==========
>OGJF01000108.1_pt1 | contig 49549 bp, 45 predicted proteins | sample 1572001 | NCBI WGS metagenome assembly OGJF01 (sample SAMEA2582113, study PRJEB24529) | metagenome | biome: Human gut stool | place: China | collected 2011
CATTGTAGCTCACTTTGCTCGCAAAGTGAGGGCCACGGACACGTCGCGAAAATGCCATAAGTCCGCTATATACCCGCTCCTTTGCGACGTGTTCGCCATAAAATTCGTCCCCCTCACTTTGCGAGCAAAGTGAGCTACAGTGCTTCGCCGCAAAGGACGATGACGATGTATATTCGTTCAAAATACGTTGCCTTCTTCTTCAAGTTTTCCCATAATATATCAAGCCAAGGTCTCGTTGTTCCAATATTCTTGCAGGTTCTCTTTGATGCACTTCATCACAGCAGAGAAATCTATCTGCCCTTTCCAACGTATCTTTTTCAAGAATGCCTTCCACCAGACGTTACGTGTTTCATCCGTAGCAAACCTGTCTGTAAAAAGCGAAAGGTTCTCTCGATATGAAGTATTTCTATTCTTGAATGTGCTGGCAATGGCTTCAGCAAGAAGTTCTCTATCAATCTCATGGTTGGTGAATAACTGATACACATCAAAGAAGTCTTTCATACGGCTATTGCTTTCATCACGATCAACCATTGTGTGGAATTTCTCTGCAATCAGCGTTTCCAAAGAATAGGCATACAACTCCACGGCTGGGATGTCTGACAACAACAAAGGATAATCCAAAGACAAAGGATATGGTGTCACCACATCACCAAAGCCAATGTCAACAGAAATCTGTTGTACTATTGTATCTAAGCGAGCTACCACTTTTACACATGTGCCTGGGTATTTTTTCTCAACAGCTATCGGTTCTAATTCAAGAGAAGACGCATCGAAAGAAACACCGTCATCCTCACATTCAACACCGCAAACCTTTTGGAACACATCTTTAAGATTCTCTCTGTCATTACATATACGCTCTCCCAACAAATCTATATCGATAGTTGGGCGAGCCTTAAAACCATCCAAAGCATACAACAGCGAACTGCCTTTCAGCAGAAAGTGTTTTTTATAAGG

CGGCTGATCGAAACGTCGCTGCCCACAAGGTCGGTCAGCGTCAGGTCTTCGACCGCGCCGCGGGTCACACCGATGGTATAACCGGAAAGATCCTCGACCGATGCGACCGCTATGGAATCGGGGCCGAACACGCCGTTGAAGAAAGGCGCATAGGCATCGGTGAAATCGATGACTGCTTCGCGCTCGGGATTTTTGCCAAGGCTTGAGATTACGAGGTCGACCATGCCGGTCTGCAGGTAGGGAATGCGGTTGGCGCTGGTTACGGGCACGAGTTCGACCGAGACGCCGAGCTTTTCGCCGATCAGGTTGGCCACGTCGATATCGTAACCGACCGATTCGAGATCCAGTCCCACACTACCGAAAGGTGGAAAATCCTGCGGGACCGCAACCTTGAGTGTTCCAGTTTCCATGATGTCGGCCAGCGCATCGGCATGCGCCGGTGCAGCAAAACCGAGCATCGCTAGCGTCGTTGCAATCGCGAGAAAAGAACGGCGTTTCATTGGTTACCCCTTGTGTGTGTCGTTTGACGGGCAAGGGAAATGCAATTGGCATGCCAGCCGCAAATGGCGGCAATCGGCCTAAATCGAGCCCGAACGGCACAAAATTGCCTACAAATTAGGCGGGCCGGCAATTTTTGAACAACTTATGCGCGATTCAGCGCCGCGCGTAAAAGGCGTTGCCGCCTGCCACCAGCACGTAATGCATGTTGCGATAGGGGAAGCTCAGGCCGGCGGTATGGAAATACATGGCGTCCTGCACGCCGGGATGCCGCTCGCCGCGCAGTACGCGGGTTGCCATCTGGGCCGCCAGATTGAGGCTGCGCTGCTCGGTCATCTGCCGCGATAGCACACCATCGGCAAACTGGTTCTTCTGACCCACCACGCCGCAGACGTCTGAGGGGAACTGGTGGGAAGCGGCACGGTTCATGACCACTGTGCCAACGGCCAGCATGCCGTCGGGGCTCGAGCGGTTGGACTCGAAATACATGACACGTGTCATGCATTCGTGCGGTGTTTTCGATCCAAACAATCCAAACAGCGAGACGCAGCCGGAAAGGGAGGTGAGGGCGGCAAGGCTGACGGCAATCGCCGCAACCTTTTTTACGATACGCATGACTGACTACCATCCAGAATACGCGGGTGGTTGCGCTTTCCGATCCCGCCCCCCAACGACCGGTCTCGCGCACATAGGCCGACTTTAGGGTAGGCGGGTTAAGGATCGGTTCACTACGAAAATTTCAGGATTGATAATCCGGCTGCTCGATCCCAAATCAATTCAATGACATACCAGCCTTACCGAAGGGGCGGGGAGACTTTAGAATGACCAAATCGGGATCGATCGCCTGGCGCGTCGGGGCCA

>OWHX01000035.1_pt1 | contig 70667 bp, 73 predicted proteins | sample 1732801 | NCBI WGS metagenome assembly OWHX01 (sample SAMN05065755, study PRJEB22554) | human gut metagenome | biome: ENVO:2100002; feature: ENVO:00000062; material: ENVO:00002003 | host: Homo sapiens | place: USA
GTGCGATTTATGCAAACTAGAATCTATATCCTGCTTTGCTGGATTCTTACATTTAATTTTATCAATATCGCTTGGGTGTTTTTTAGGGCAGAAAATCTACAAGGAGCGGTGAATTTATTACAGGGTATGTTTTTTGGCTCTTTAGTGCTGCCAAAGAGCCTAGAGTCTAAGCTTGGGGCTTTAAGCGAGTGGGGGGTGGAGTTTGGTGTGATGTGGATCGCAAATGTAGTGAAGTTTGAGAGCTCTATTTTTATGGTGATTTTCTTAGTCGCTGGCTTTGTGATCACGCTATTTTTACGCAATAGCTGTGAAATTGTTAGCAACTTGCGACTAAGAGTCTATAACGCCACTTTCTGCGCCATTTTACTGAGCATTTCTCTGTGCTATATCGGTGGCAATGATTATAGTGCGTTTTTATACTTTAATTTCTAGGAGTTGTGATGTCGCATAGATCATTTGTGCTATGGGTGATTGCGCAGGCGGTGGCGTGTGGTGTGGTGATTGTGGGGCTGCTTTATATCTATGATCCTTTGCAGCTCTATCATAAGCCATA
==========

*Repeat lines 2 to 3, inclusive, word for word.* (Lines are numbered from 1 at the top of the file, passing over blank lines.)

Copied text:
CATTGTAGCTCACTTTGCTCGCAAAGTGAGGGCCACGGACACGTCGCGAAAATGCCATAAGTCCGCTATATACCCGCTCCTTTGCGACGTGTTCGCCATAAAATTCGTCCCCCTCACTTTGCGAGCAAAGTGAGCTACAGTGCTTCGCCGCAAAGGACGATGACGATGTATATTCGTTCAAAATACGTTGCCTTCTTCTTCAAGTTTTCCCATAATATATCAAGCCAAGGTCTCGTTGTTCCAATATTCTTGCAGGTTCTCTTTGATGCACTTCATCACAGCAGAGAAATCTATCTGCCCTTTCCAACGTATCTTTTTCAAGAATGCCTTCCACCAGACGTTACGTGTTTCATCCGTAGCAAACCTGTCTGTAAAAAGCGAAAGGTTCTCTCGATATGAAGTATTTCTATTCTTGAATGTGCTGGCAATGGCTTCAGCAAGAAGTTCTCTATCAATCTCATGGTTGGTGAATAACTGATACACATCAAAGAAGTCTTTCATACGGCTATTGCTTTCATCACGATCAACCATTGTGTGGAATTTCTCTGCAATCAGCGTTTCCAAAGAATAGGCATACAACTCCACGGCTGGGATGTCTGACAACAACAAAGGATAATCCAAAGACAAAGGATATGGTGTCACCACATCACCAAAGCCAATGTCAACAGAAATCTGTTGTACTATTGTATCTAAGCGAGCTACCACTTTTACACATGTGCCTGGGTATTTTTTCTCAACAGCTATCGGTTCTAATTCAAGAGAAGACGCATCGAAAGAAACACCGTCATCCTCACATTCAACACCGCAAACCTTTTGGAACACATCTTTAAGATTCTCTCTGTCATTACATATACGCTCTCCCAACAAATCTATATCGATAGTTGGGCGAGCCTTAAAACCATCCAAAGCATACAACAGCGAACTGCCTTTCAGCAGAAAGTGTTTTTTATAAGG

CGGCTGATCGAAACGTCGCTGCCCACAAGGTCGGTCAGCGTCAGGTCTTCGACCGCGCCGCGGGTCACACCGATGGTATAACCGGAAAGATCCTCGACCGATGCGACCGCTATGGAATCGGGGCCGAACACGCCGTTGAAGAAAGGCGCATAGGCATCGGTGAAATCGATGACTGCTTCGCGCTCGGGATTTTTGCCAAGGCTTGAGATTACGAGGTCGACCATGCCGGTCTGCAGGTAGGGAATGCGGTTGGCGCTGGTTACGGGCACGAGTTCGACCGAGACGCCGAGCTTTTCGCCGATCAGGTTGGCCACGTCGATATCGTAACCGACCGATTCGAGATCCAGTCCCACACTACCGAAAGGTGGAAAATCCTGCGGGACCGCAACCTTGAGTGTTCCAGTTTCCATGATGTCGGCCAGCGCATCGGCATGCGCCGGTGCAGCAAAACCGAGCATCGCTAGCGTCGTTGCAATCGCGAGAAAAGAACGGCGTTTCATTGGTTACCCCTTGTGTGTGTCGTTTGACGGGCAAGGGAAATGCAATTGGCATGCCAGCCGCAAATGGCGGCAATCGGCCTAAATCGAGCCCGAACGGCACAAAATTGCCTACAAATTAGGCGGGCCGGCAATTTTTGAACAACTTATGCGCGATTCAGCGCCGCGCGTAAAAGGCGTTGCCGCCTGCCACCAGCACGTAATGCATGTTGCGATAGGGGAAGCTCAGGCCGGCGGTATGGAAATACATGGCGTCCTGCACGCCGGGATGCCGCTCGCCGCGCAGTACGCGGGTTGCCATCTGGGCCGCCAGATTGAGGCTGCGCTGCTCGGTCATCTGCCGCGATAGCACACCATCGGCAAACTGGTTCTTCTGACCCACCACGCCGCAGACGTCTGAGGGGAACTGGTGGGAAGCGGCACGGTTCATGACCACTGTGCCAACGGCCAGCATGCCGTCGGGGCTCGAGCGGTTGGACTCGAAATACATGACACGTGTCATGCATTCGTGCGGTGTTTTCGATCCAAACAATCCAAACAGCGAGACGCAGCCGGAAAGGGAGGTGAGGGCGGCAAGGCTGACGGCAATCGCCGCAACCTTTTTTACGATACGCATGACTGACTACCATCCAGAATACGCGGGTGGTTGCGCTTTCCGATCCCGCCCCCCAACGACCGGTCTCGCGCACATAGGCCGACTTTAGGGTAGGCGGGTTAAGGATCGGTTCACTACGAAAATTTCAGGATTGATAATCCGGCTGCTCGATCCCAAATCAATTCAATGACATACCAGCCTTACCGAAGGGGCGGGGAGACTTTAGAATGACCAAATCGGGATCGATCGCCTGGCGCGTCGGGGCCA